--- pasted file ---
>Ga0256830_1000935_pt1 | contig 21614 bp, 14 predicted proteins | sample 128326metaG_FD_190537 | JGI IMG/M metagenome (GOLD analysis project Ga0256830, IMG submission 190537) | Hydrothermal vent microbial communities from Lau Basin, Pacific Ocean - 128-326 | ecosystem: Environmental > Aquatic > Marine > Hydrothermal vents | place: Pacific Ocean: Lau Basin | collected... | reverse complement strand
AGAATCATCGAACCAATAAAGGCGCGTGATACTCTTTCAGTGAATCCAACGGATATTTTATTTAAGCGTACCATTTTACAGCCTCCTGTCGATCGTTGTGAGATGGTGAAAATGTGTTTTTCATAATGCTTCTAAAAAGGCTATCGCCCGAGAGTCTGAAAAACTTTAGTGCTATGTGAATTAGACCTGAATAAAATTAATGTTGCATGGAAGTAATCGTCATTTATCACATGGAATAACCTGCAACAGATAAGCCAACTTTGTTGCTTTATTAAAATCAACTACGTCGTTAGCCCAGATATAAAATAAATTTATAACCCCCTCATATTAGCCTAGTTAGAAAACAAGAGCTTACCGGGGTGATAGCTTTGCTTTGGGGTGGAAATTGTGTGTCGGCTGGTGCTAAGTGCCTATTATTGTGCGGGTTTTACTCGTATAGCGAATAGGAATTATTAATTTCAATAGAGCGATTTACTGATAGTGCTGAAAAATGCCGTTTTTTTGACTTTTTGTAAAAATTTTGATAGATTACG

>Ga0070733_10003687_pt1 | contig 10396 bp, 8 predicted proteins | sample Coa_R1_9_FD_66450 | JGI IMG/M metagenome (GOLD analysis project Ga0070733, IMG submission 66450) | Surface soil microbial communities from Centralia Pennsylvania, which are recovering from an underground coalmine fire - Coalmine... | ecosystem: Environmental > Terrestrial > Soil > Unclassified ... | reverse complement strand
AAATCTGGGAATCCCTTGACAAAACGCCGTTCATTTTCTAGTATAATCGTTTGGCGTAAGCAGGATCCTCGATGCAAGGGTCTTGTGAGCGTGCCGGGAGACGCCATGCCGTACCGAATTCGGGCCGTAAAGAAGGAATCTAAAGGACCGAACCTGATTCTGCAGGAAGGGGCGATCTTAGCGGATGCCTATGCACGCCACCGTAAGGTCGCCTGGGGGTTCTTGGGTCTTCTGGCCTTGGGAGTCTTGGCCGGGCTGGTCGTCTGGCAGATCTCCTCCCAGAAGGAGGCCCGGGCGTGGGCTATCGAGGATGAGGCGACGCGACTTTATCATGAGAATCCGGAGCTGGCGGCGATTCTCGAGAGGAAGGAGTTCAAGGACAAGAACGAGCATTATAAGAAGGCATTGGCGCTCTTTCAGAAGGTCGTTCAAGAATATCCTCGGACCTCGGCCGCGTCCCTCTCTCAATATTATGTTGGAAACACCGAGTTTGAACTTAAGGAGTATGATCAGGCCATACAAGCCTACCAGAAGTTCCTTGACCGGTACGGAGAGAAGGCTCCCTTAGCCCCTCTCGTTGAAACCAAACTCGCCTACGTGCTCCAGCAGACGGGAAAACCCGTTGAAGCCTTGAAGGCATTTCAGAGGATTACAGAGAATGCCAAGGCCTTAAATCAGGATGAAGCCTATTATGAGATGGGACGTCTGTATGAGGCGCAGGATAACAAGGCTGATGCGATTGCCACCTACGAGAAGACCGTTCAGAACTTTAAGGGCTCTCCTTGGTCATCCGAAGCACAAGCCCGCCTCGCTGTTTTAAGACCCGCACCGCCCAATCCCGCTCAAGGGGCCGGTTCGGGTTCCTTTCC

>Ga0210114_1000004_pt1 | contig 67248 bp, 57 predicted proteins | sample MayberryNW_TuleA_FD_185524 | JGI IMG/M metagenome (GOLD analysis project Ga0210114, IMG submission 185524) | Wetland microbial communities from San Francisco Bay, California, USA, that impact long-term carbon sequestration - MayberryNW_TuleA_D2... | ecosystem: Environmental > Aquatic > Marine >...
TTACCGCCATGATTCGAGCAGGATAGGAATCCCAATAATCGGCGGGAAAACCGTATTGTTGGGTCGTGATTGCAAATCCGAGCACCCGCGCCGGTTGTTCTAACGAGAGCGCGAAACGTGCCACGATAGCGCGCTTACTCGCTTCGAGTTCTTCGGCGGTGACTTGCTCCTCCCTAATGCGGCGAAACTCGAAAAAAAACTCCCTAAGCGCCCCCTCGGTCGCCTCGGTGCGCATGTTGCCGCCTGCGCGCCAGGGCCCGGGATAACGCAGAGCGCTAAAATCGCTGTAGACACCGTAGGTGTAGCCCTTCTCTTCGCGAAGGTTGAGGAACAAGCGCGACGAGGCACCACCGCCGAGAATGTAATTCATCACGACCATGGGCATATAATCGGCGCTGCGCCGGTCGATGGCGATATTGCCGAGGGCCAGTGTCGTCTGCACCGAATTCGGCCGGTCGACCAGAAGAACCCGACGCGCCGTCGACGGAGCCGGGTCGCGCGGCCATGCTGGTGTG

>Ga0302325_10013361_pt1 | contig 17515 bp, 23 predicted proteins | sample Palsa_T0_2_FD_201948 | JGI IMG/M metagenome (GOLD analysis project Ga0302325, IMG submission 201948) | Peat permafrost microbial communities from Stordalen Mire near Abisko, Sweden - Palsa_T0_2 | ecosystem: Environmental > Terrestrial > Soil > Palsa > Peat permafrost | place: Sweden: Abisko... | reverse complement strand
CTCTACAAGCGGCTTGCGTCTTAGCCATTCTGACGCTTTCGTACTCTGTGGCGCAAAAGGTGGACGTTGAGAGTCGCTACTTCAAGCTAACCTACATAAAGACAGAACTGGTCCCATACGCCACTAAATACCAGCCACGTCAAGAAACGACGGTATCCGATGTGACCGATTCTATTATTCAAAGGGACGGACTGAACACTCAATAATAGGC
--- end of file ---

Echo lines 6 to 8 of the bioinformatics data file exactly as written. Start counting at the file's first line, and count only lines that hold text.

TTACCGCCATGATTCGAGCAGGATAGGAATCCCAATAATCGGCGGGAAAACCGTATTGTTGGGTCGTGATTGCAAATCCGAGCACCCGCGCCGGTTGTTCTAACGAGAGCGCGAAACGTGCCACGATAGCGCGCTTACTCGCTTCGAGTTCTTCGGCGGTGACTTGCTCCTCCCTAATGCGGCGAAACTCGAAAAAAAACTCCCTAAGCGCCCCCTCGGTCGCCTCGGTGCGCATGTTGCCGCCTGCGCGCCAGGGCCCGGGATAACGCAGAGCGCTAAAATCGCTGTAGACACCGTAGGTGTAGCCCTTCTCTTCGCGAAGGTTGAGGAACAAGCGCGACGAGGCACCACCGCCGAGAATGTAATTCATCACGACCATGGGCATATAATCGGCGCTGCGCCGGTCGATGGCGATATTGCCGAGGGCCAGTGTCGTCTGCACCGAATTCGGCCGGTCGACCAGAAGAACCCGACGCGCCGTCGACGGAGCCGGGTCGCGCGGCCATGCTGGTGTG

>Ga0302325_10013361_pt1 | contig 17515 bp, 23 predicted proteins | sample Palsa_T0_2_FD_201948 | JGI IMG/M metagenome (GOLD analysis project Ga0302325, IMG submission 201948) | Peat permafrost microbial communities from Stordalen Mire near Abisko, Sweden - Palsa_T0_2 | ecosystem: Environmental > Terrestrial > Soil > Palsa > Peat permafrost | place: Sweden: Abisko... | reverse complement strand
CTCTACAAGCGGCTTGCGTCTTAGCCATTCTGACGCTTTCGTACTCTGTGGCGCAAAAGGTGGACGTTGAGAGTCGCTACTTCAAGCTAACCTACATAAAGACAGAACTGGTCCCATACGCCACTAAATACCAGCCACGTCAAGAAACGACGGTATCCGATGTGACCGATTCTATTATTCAAAGGGACGGACTGAACACTCAATAATAGGC